Wednesday, October 7, 2009
A Taste of School
I am taking a great class called Food Sociology. We are breaking down the food movement and its opposition. We just started a discussion board online for thoughts we have that we don't have time for in class and my professor (who is quite famous and an idol of mine but for now I will leave nameless) posted this article about how the film Food, Inc. is 'scaremongering' and, well, wrong. My professor then asked us to discuss why the intense reaction to the idea that food might be connected to many other things (i.e. climate change, health and immigration). Here is my response for those interested:
Calling the issues of the environment, health, climate change, immigration, etc "unrelated" to the food biz is blatantly inaccurate on even the most simple of levels.
Ironically using propagandist terminology such as calling people "scaremongers", "perishing" and "foodie elitists", using emotive persuasion with sadly flawed logical conclusions based on an appeal to family fidelity ("our parents gave us pesticide-laden foods, so how can they be so bad, because our parents are not bad people, right?") is just banal rhetoric meant to propel profits at the expense of people's happiness and health.
I think the reason that there is such an intense reaction to Food, Inc. in this piece has very little to do with food itself. I will start here and argue time and time again in class (and elsewhere) that people are not afraid that their food will be different--they are afraid that they may have to actually make a systemic grand revolutionary change. This is a reaction to socialism and to democracy and to equality. It is a reaction to giving and sharing. It is a reaction to a potential loss of complete control and a holding on to the neo-imperialist corporate social control that has over taken our economy (and, of late, with catastrophic result and implication).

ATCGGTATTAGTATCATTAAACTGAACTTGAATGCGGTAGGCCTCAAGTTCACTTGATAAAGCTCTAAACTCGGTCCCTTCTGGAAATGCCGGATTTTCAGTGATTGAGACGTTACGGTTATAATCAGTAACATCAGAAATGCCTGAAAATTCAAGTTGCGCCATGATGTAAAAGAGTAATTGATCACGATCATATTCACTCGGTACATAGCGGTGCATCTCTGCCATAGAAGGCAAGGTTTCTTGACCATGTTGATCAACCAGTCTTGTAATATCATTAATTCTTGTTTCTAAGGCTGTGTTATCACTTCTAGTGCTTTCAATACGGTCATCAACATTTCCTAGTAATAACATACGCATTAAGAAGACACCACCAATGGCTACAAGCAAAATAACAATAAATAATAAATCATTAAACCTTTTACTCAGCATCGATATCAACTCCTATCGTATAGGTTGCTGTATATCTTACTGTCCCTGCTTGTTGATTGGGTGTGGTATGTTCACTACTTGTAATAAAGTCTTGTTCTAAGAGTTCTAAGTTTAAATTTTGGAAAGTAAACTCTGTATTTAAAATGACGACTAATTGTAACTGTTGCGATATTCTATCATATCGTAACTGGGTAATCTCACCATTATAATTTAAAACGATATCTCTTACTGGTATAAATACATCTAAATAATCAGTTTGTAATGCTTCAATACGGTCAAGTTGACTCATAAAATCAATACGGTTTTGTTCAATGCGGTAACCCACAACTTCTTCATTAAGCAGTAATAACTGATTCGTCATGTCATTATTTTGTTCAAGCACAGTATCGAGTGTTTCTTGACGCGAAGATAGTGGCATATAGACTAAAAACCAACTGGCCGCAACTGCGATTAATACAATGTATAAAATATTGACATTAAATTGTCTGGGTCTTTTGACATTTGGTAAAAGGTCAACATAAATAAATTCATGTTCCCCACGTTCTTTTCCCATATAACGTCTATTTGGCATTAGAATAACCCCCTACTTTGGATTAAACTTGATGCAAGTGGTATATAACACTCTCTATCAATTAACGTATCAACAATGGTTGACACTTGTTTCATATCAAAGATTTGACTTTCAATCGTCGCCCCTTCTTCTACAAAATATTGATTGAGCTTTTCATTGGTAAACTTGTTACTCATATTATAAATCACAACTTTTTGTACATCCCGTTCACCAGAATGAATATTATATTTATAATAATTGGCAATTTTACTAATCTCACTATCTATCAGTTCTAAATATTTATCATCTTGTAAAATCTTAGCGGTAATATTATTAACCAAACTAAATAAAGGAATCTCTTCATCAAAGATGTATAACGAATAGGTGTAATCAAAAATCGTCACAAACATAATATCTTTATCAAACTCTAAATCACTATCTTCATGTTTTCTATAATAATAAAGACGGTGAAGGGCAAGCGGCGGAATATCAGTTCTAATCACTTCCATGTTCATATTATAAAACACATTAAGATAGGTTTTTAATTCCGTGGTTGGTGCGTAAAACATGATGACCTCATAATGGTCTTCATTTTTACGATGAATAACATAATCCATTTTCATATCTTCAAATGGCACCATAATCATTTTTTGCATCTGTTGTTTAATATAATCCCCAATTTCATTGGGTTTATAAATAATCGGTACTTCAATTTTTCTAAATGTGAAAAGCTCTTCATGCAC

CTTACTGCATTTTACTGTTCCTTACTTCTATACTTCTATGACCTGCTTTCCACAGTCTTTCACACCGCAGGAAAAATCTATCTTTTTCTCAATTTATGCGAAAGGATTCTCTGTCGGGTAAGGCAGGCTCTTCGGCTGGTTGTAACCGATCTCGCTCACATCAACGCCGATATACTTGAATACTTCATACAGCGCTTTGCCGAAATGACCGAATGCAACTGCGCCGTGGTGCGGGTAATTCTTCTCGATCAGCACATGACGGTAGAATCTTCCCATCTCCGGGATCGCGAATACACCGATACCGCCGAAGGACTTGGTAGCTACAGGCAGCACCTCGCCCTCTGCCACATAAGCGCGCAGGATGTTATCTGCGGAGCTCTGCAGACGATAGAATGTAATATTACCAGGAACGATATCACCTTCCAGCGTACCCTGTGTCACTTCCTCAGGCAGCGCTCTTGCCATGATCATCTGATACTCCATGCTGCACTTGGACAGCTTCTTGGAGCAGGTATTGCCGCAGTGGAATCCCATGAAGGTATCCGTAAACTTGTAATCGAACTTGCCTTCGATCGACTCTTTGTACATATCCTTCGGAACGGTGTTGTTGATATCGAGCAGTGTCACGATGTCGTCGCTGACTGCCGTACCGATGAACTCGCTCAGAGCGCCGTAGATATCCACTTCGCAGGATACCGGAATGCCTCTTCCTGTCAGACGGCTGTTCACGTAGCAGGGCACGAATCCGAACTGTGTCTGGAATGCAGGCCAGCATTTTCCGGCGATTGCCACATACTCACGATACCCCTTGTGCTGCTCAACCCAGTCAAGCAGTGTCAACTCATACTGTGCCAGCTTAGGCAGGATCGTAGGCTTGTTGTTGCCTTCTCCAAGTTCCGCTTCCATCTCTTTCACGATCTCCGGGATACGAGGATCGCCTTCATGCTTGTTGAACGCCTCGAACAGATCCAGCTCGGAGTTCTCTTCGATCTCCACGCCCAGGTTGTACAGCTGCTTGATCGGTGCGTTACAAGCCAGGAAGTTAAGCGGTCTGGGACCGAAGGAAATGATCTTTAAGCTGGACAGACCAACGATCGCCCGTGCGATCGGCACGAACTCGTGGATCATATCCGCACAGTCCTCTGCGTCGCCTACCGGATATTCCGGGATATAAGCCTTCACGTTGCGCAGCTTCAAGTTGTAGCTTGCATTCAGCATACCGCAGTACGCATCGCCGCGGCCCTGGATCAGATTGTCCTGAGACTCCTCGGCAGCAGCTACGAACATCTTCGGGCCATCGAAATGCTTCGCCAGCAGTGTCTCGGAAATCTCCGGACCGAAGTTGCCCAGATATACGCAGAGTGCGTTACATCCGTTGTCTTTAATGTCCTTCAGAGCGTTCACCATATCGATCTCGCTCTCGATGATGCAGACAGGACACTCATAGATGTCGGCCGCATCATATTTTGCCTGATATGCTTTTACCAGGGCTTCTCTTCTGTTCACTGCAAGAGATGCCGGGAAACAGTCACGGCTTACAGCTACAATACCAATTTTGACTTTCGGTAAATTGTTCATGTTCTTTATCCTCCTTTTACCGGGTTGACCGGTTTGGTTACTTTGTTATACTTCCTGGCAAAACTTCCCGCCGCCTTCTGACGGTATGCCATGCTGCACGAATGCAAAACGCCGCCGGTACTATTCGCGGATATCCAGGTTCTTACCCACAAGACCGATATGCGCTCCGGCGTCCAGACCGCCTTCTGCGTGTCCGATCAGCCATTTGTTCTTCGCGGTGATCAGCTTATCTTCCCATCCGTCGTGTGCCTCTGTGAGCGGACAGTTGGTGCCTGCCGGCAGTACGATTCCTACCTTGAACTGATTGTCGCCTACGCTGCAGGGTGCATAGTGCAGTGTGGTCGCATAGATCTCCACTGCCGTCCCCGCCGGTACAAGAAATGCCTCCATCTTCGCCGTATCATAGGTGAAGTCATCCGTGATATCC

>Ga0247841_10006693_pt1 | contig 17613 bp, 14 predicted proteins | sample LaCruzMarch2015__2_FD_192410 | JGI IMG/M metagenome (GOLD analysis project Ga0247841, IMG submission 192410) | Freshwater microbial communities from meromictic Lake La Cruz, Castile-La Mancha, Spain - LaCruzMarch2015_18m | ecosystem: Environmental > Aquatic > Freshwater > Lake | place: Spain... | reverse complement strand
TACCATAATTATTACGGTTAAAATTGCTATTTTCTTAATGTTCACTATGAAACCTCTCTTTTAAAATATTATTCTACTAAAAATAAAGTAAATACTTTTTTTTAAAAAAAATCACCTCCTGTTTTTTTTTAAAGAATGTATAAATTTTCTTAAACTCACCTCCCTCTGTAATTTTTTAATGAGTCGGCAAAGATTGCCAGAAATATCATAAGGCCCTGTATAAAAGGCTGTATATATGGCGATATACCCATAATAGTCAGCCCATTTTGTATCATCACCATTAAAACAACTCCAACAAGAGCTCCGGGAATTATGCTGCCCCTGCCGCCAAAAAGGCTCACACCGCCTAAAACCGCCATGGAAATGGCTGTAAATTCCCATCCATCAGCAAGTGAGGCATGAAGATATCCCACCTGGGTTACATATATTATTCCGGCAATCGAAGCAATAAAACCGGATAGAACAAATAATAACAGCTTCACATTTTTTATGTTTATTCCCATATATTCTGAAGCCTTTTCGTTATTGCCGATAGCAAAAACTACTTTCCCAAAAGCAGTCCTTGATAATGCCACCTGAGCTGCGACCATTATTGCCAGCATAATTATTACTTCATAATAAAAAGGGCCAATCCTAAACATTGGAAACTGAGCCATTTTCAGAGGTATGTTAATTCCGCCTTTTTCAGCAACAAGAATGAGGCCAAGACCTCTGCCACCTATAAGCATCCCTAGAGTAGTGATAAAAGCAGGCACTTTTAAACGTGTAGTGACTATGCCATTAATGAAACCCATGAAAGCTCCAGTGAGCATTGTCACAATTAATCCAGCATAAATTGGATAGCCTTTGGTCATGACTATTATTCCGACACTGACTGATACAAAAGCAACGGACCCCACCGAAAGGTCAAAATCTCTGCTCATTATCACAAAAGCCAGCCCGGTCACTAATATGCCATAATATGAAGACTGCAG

And, in this sense, I would argue that the food movement needs to begin from a place that considers the politics of the aesthetics that surround food--meaning, how much does food imply choice, freedom, agency and money and what is it that the opposition truly reproaches? Is it organic food itself or is it the political and social implications (of what is really a necessary systemic change)?
For me, I see the opposition as fear of true democracy and equality. And I think we in the food movement need to begin not only from smaller, individual change, but as well recognize the greater economic/social/political implication behind our work in this regard--to have in mind an idea of true democracy or social equality behind our idea of organic food or when we make that trip to the farmer's market.